Why the West Bank Settlers Are Not a Barrier to Middle East Peace

Jewish settlements continue to be built on the West Bank, and those who hope for a two-state solution in the Middle East can often be seen wringing their hands in despair over the question. The thought of trying to tear down the settlements and return all the settlers to Israel seems politically impossible, as well as a logistical nightmare.

What's the problem here? The settlers elected -- in violation of international agreements and Israeli promises -- to live in what will become a Palestinian state. So let them. If they don't like it and want to return to Israel they can. Or they can stay where they are -- after all, millions of Arabs live in Israel.

The settlers may object that the Israeli government has at times colluded in their invasion of the West Bank, but they need to be reminded that state collusion in a criminal act is no protection under international law.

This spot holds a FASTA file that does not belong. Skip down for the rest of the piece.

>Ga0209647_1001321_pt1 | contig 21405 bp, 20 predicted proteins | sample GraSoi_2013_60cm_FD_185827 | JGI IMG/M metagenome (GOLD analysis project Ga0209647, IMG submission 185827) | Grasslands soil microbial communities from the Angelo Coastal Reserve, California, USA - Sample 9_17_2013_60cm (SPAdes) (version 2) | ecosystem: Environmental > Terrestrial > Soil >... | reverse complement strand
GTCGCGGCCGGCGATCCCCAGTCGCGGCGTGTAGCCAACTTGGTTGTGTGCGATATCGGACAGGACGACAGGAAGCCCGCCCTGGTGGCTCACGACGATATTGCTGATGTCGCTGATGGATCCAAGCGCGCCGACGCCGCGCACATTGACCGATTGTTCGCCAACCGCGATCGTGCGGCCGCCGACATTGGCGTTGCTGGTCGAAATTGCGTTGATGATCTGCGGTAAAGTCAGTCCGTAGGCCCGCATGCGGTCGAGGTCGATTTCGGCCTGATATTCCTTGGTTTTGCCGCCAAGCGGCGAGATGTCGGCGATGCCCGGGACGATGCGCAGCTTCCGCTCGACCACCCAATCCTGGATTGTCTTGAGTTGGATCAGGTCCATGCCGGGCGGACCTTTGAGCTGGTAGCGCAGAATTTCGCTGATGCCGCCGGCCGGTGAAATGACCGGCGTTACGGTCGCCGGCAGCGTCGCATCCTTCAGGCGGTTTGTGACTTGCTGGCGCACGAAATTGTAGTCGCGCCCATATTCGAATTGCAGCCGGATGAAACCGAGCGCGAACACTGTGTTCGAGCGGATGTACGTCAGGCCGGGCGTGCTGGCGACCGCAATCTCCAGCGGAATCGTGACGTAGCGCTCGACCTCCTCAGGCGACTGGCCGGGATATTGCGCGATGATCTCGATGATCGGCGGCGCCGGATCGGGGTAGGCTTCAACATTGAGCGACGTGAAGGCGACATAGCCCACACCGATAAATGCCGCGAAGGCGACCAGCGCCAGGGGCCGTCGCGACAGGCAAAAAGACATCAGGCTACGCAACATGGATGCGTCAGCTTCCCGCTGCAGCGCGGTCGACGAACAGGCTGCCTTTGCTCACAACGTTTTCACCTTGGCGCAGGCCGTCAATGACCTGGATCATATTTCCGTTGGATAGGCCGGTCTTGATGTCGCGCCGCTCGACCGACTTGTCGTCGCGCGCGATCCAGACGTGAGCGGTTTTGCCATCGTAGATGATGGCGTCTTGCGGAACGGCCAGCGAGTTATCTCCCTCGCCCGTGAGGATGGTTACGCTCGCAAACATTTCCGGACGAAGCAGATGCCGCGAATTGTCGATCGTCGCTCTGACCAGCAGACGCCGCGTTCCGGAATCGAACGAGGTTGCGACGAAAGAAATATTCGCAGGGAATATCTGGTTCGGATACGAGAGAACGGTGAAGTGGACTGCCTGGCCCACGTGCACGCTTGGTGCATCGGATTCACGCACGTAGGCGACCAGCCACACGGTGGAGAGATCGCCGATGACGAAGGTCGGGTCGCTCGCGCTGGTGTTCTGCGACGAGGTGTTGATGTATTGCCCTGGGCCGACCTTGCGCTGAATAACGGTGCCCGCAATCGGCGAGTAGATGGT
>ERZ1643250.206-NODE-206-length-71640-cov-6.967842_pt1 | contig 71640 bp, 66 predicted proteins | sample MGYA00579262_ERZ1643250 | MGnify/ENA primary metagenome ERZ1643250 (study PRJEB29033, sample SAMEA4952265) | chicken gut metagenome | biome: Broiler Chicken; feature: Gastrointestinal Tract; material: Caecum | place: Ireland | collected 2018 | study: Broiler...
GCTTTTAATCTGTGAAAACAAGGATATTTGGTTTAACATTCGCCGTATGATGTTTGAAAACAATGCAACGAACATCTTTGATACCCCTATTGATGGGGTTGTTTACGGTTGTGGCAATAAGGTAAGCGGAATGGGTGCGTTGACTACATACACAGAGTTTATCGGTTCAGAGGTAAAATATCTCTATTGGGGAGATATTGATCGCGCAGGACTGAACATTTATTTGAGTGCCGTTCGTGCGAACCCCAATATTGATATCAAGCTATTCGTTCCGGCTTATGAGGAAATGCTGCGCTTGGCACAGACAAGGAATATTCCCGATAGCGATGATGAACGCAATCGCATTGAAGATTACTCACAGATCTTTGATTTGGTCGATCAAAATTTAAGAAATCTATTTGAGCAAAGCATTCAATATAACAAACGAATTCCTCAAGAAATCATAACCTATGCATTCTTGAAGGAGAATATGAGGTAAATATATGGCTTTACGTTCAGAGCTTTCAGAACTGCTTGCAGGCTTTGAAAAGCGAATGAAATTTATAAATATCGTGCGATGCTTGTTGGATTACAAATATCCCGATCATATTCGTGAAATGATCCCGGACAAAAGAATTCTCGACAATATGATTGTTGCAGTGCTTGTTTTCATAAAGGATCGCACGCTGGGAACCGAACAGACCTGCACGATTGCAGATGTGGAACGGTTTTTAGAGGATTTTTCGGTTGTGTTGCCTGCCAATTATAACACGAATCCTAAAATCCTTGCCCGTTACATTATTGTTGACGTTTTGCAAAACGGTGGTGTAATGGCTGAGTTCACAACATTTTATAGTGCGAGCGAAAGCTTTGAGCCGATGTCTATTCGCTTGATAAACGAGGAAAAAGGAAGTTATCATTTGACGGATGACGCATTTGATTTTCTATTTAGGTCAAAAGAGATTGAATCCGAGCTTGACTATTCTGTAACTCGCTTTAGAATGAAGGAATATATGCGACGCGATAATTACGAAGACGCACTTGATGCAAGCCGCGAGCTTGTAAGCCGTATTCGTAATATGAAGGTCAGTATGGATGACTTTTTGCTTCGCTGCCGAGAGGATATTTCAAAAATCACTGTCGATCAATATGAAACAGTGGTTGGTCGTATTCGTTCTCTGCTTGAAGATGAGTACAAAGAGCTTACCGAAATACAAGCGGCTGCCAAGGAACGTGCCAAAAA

I think Israelis should be encouraged to live wherever they want -- with the clear understanding, however, that when the peace agreement is made, the West Bank is part of the Palestinian State. All of it. The settlers are, after all, outlaws and invaders. The West Bank is to Israel what the Sudetenland was to the Nazis.

The settlers acted in the belief that Israel was an outlaw state that would support their covert aggression, and redraw the boundaries of Israel to include them.

But why should law-abiding Israelis agree to such a corruption of their nation's ideals? Let the settlers go. They asked to live outside Israel. Let them have their wish.

(In his inauguration speech, Obama talked of a whole new way of doing things. To understand the cultural paradigm shift that engendered this change -- the shift that both Bush and the Taliban have resisted so fiercely, see my website for information on THE CHRYSALIS EFFECT: THE METAMORPHOSIS OF GLOBAL CULTURE).